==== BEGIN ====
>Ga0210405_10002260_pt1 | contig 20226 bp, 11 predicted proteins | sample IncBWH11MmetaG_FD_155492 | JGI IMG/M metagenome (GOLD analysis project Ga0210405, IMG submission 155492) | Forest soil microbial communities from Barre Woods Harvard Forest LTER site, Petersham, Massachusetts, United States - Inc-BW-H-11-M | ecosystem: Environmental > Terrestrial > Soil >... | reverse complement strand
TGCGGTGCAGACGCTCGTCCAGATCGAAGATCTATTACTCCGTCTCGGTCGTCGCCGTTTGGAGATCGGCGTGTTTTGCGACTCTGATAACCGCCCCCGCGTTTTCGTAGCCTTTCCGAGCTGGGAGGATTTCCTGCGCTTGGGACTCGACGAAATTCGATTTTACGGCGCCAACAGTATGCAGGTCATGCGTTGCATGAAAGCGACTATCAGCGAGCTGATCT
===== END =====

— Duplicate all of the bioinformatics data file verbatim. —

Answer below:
>Ga0210405_10002260_pt1 | contig 20226 bp, 11 predicted proteins | sample IncBWH11MmetaG_FD_155492 | JGI IMG/M metagenome (GOLD analysis project Ga0210405, IMG submission 155492) | Forest soil microbial communities from Barre Woods Harvard Forest LTER site, Petersham, Massachusetts, United States - Inc-BW-H-11-M | ecosystem: Environmental > Terrestrial > Soil >... | reverse complement strand
TGCGGTGCAGACGCTCGTCCAGATCGAAGATCTATTACTCCGTCTCGGTCGTCGCCGTTTGGAGATCGGCGTGTTTTGCGACTCTGATAACCGCCCCCGCGTTTTCGTAGCCTTTCCGAGCTGGGAGGATTTCCTGCGCTTGGGACTCGACGAAATTCGATTTTACGGCGCCAACAGTATGCAGGTCATGCGTTGCATGAAAGCGACTATCAGCGAGCTGATCT